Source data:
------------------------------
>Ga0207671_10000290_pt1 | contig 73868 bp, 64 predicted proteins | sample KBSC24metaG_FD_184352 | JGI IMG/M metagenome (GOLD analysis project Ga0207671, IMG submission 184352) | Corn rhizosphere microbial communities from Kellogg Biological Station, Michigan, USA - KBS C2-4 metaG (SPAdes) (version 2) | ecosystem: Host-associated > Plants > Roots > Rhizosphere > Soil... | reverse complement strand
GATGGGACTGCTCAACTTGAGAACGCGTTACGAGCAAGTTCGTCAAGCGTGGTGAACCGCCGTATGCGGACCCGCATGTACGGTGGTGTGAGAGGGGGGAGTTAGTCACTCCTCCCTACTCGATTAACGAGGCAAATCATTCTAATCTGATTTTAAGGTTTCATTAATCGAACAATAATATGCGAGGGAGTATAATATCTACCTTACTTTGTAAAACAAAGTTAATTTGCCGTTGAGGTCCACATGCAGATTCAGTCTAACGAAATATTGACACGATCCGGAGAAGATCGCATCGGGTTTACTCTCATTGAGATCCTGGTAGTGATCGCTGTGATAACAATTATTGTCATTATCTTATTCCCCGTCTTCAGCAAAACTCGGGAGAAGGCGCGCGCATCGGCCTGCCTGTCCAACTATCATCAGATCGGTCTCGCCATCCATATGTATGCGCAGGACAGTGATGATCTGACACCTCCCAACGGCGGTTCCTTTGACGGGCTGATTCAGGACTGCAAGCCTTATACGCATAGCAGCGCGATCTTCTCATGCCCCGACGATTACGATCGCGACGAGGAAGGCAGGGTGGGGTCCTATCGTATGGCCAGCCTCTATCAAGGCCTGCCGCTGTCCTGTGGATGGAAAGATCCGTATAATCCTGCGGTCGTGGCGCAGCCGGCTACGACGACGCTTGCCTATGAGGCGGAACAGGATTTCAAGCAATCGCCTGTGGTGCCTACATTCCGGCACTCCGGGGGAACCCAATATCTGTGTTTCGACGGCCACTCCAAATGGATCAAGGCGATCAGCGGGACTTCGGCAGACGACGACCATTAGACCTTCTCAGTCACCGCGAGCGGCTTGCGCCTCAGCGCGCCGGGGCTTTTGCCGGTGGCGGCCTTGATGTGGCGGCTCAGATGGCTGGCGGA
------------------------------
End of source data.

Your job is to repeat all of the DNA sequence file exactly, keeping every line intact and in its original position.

>Ga0207671_10000290_pt1 | contig 73868 bp, 64 predicted proteins | sample KBSC24metaG_FD_184352 | JGI IMG/M metagenome (GOLD analysis project Ga0207671, IMG submission 184352) | Corn rhizosphere microbial communities from Kellogg Biological Station, Michigan, USA - KBS C2-4 metaG (SPAdes) (version 2) | ecosystem: Host-associated > Plants > Roots > Rhizosphere > Soil... | reverse complement strand
GATGGGACTGCTCAACTTGAGAACGCGTTACGAGCAAGTTCGTCAAGCGTGGTGAACCGCCGTATGCGGACCCGCATGTACGGTGGTGTGAGAGGGGGGAGTTAGTCACTCCTCCCTACTCGATTAACGAGGCAAATCATTCTAATCTGATTTTAAGGTTTCATTAATCGAACAATAATATGCGAGGGAGTATAATATCTACCTTACTTTGTAAAACAAAGTTAATTTGCCGTTGAGGTCCACATGCAGATTCAGTCTAACGAAATATTGACACGATCCGGAGAAGATCGCATCGGGTTTACTCTCATTGAGATCCTGGTAGTGATCGCTGTGATAACAATTATTGTCATTATCTTATTCCCCGTCTTCAGCAAAACTCGGGAGAAGGCGCGCGCATCGGCCTGCCTGTCCAACTATCATCAGATCGGTCTCGCCATCCATATGTATGCGCAGGACAGTGATGATCTGACACCTCCCAACGGCGGTTCCTTTGACGGGCTGATTCAGGACTGCAAGCCTTATACGCATAGCAGCGCGATCTTCTCATGCCCCGACGATTACGATCGCGACGAGGAAGGCAGGGTGGGGTCCTATCGTATGGCCAGCCTCTATCAAGGCCTGCCGCTGTCCTGTGGATGGAAAGATCCGTATAATCCTGCGGTCGTGGCGCAGCCGGCTACGACGACGCTTGCCTATGAGGCGGAACAGGATTTCAAGCAATCGCCTGTGGTGCCTACATTCCGGCACTCCGGGGGAACCCAATATCTGTGTTTCGACGGCCACTCCAAATGGATCAAGGCGATCAGCGGGACTTCGGCAGACGACGACCATTAGACCTTCTCAGTCACCGCGAGCGGCTTGCGCCTCAGCGCGCCGGGGCTTTTGCCGGTGGCGGCCTTGATGTGGCGGCTCAGATGGCTGGCGGA